Gulp on a keto green smoothie or green juice, to achieve weight loss, have greater energy, and glowing skin in a smooth and delicious way. While traditional green smoothies and green juices appear healthy, be careful: their incredible health benefits can be sabotaged by the elevated sugar content.
So how can you stay full until dinner with this green smoothie? Healthy fats – that's the key to keeping a keto green smoothie filling yet facilitates weight loss. The ingredients in a keto smoothie mostly consist of healthy that will keep you satiated for longer.
WHY AVOID FRUIT BASED SMOOTHIES?
So many fruit-based smoothies are packed with sugar. Although fructose may be natural sugars, it is however still sugar.
But when you can't load it with mango or banana, how do you actually make a green smoothie taste better? It's all about using the correct ingredient variety. Here, I'm bringing you a customizable keto green smoothie recipe that always delivers.
Adding low-sugar fruit and adding plenty of healthy fats and greens is the trick to healthy smoothies. Just look at what's going on in my smoothie keto green. Loaded with nutrition but with no annoying and fat-gaining sugar.
Why not attempt to create a green smoothie of your own? Try using these ingredients if you're not sure what to add to your smoothies:
For Non-starchy Green Veggies:
Avocado, kale, baby spinach, collard greens, swiss chard, silverbeet, cucumber, and celery will do the trick.
Baby spinach, kale, collard greens, or dandelion greens will do the trick. These low-carb veggies are packed with anti-inflammatory carotenoids and are high in fibre (which maintains healthy gut bacteria).
To add Texture and Zesty Flavourings:
Just because a keto smoothie can't be loaded with fruit doesn't mean it has to be dull. Although you can put almost any herb or spice, I personally like adding cocoa powder, fresh mint leaves, ginger, matcha powder, lime juice, turmeric, lemon or lime zest, chia seeds, cinnamon, walnuts, and almonds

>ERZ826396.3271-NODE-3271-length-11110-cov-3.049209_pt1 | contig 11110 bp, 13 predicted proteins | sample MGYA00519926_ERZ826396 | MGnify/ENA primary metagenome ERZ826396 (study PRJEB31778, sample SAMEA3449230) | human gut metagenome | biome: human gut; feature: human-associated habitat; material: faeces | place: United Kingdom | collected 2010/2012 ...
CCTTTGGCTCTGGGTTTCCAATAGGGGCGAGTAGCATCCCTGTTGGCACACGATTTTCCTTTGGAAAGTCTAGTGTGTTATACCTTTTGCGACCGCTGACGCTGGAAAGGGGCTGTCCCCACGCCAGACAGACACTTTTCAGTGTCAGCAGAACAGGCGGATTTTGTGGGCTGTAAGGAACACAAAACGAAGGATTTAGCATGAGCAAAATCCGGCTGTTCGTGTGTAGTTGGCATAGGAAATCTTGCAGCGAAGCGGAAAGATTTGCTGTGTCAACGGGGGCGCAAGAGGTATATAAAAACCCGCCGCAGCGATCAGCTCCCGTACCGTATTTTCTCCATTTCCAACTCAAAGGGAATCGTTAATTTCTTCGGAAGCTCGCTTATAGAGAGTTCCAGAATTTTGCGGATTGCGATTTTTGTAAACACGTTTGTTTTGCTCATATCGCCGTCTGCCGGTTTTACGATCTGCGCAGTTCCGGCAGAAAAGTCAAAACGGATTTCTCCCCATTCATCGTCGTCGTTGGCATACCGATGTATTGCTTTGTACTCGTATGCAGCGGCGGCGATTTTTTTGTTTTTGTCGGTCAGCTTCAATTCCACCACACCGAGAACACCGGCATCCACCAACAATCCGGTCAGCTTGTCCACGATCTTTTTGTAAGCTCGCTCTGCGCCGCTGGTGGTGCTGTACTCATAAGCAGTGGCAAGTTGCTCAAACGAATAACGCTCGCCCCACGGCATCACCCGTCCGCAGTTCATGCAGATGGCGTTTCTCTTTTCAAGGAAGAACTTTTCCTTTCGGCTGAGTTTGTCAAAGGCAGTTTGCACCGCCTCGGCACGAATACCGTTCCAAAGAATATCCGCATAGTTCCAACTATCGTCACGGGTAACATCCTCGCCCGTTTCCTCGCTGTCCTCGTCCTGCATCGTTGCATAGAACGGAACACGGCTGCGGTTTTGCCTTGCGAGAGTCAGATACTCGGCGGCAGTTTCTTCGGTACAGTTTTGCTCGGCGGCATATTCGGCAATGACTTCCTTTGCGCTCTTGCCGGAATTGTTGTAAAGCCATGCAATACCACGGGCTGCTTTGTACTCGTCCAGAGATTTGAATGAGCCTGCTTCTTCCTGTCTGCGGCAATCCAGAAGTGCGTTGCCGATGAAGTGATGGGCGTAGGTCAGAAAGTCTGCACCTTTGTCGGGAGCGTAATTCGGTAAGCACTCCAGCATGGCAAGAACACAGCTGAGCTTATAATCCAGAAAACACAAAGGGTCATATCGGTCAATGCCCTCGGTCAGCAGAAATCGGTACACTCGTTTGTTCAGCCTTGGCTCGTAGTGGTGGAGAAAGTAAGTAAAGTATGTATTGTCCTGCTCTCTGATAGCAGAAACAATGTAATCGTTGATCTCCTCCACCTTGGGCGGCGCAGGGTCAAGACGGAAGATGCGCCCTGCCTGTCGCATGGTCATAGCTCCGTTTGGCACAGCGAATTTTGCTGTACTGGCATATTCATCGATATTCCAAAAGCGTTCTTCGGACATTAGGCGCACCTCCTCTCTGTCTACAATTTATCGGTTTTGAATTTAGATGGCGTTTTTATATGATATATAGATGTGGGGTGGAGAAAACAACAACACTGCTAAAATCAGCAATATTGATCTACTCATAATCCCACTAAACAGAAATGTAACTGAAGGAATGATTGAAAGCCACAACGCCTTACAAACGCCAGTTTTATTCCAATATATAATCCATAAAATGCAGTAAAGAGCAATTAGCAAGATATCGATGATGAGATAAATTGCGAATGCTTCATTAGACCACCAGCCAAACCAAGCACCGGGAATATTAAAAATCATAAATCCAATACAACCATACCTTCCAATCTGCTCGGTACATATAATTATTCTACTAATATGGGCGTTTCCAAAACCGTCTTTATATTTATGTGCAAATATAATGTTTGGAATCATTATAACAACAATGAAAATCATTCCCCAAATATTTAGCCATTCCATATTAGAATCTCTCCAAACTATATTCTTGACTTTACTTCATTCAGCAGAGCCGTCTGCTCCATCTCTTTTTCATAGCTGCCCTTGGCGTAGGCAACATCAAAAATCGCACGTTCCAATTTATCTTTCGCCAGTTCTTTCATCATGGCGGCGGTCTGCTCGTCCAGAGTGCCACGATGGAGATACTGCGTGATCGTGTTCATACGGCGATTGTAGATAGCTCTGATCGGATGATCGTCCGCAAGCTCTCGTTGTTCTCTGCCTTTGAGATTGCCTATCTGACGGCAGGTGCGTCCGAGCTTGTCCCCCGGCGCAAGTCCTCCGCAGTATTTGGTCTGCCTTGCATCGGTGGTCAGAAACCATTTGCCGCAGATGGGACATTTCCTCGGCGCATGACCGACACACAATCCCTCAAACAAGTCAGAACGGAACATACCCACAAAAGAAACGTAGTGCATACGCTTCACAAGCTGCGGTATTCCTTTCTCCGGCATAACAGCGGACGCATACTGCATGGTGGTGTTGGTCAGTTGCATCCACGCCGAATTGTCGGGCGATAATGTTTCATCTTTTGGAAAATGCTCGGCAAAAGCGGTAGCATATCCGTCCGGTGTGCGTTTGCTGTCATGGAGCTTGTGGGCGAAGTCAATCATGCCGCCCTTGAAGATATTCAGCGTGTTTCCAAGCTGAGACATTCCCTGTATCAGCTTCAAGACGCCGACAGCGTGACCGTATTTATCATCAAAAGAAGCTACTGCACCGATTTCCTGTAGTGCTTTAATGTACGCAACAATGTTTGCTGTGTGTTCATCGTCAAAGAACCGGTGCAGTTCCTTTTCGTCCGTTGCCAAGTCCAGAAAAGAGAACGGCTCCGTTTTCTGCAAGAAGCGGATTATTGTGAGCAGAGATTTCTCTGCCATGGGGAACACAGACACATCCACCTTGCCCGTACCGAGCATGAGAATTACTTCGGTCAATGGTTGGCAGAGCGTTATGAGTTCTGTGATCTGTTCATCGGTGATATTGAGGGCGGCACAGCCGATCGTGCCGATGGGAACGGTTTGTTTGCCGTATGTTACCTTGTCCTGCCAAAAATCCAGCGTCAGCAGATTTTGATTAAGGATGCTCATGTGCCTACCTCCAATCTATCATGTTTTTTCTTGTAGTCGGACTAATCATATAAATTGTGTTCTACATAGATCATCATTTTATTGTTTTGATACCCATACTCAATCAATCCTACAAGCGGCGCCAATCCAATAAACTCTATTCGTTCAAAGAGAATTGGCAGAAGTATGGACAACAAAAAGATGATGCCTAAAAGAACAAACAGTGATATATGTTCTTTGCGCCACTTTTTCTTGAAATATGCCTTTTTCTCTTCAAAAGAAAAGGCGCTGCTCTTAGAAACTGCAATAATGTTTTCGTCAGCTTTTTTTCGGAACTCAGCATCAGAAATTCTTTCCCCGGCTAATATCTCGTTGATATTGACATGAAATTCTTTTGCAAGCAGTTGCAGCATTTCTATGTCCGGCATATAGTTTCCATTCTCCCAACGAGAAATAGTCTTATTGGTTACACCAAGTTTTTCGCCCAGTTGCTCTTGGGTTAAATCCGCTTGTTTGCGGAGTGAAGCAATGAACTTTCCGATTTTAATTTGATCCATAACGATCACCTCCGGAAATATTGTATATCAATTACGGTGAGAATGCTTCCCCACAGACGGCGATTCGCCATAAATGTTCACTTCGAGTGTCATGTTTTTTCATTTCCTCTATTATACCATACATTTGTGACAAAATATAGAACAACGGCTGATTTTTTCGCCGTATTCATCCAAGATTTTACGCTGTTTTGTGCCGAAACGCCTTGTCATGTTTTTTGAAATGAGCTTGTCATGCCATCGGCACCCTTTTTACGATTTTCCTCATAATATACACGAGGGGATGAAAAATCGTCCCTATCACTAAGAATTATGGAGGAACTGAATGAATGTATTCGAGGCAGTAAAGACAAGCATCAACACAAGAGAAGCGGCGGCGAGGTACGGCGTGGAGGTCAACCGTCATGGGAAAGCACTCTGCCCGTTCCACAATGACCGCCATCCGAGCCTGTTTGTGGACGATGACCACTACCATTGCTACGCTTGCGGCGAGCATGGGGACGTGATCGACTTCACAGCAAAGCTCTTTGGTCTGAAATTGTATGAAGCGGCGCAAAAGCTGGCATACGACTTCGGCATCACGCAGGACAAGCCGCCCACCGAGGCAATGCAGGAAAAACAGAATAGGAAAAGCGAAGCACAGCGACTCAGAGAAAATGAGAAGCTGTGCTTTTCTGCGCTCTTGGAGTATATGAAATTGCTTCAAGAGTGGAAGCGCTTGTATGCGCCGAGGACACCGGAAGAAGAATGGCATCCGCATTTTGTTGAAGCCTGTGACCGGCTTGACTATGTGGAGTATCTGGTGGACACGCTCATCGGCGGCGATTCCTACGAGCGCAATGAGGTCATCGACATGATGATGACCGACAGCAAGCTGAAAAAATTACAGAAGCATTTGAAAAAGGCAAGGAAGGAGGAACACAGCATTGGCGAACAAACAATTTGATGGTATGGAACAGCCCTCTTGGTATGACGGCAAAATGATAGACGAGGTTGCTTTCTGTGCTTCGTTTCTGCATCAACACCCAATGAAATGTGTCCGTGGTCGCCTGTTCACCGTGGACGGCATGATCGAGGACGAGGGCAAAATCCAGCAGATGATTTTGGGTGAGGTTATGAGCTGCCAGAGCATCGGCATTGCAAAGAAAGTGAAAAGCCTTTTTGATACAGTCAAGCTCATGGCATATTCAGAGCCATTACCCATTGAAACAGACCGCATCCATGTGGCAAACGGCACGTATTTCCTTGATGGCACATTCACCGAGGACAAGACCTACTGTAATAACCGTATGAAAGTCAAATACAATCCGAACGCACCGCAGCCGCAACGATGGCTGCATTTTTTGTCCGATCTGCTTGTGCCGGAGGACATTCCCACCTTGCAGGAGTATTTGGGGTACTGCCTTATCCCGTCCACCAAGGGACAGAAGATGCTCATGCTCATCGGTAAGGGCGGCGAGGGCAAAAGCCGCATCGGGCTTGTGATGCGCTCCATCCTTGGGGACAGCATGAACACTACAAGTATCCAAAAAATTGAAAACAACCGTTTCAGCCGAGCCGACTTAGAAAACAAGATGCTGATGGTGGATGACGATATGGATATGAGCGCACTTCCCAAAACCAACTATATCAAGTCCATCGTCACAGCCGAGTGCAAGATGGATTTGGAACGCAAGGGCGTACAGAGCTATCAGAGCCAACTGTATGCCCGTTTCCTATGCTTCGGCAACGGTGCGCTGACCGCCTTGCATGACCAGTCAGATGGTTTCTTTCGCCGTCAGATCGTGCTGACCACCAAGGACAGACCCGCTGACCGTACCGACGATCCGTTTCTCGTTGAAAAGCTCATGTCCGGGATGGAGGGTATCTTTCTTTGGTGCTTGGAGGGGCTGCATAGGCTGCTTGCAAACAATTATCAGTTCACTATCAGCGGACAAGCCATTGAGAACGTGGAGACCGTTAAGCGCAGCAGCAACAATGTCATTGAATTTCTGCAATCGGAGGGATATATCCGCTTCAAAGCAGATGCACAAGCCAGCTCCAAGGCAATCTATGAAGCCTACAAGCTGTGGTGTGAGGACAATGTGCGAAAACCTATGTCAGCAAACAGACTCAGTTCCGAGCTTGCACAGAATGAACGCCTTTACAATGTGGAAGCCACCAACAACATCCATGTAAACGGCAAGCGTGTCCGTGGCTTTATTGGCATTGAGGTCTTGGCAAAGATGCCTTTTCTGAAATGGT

Nut butter and high-quality protein powders (without artificial flavors or sweeteners) are excellent options, but go for collagen powder for the most intestinal protein source of all.
As long as you go with an unsweetened variety, almost any nut milk will do as an added liquid — almond milk, cashew milk, coconut milk, or macadamia milk.
Low-Sugar Fruits you can add:
Raspberries, blackberries, blueberries, strawberries or mixed berries are all excellent options as they are all low in carbs, high in fibre and high in antioxidants.
Avocado is also very beneficial for you as it is loaded with anti-inflammatory fats and gut-friendly fibre, that goes well on a keto diet.
Milk/liquids/healthy fats to add:
After all, the keto diet is high in fat, so feel free to put your favourite kind of healthy fat in a tablespoon. Coconut oil, butter from coconut, MCT oil, or even ghee will all enable you to stay in a fat-burning state called ketosis.
Artificial Sweetener to add:
Stevia, Sucralose, Xylitol, Monk Fruit Sweetener and Yacon Syrup are very low-carb sweeteners, usually showing little to no effect on weight gain, blood sugar or insulin concentrations.
Smoothie Add-Ins: Healthy Ingredients To Add To Your Smoothie For A Boost Of Nutrition
Collagen powder can increase the elasticity of the skin, support hair, nail, skin, and joint health, and has good protein content.
Because of its energizing characteristics, Maca powder is my go-to addition to morning smoothies. It has high vitamins B, C + E content and it helps balance hormones and mood. Moreover, it improves power and endurance, and it has skin-clearing functions. Maca has a nutty, malted taste that combines well with creamy, nut-including recipes.
Adding a tablespoon of bee pollen to your smoothie can minimize allergies and boost vigour as it is full of amino acids that help energize the body
Many accuse chocolate of being an unhealthy ingredient of a smoothie but did you know that many studies indicate that consuming cocoa powder can boost the anti-inflammatory reaction of your body, reduce heart disease and boost the risk of stroke?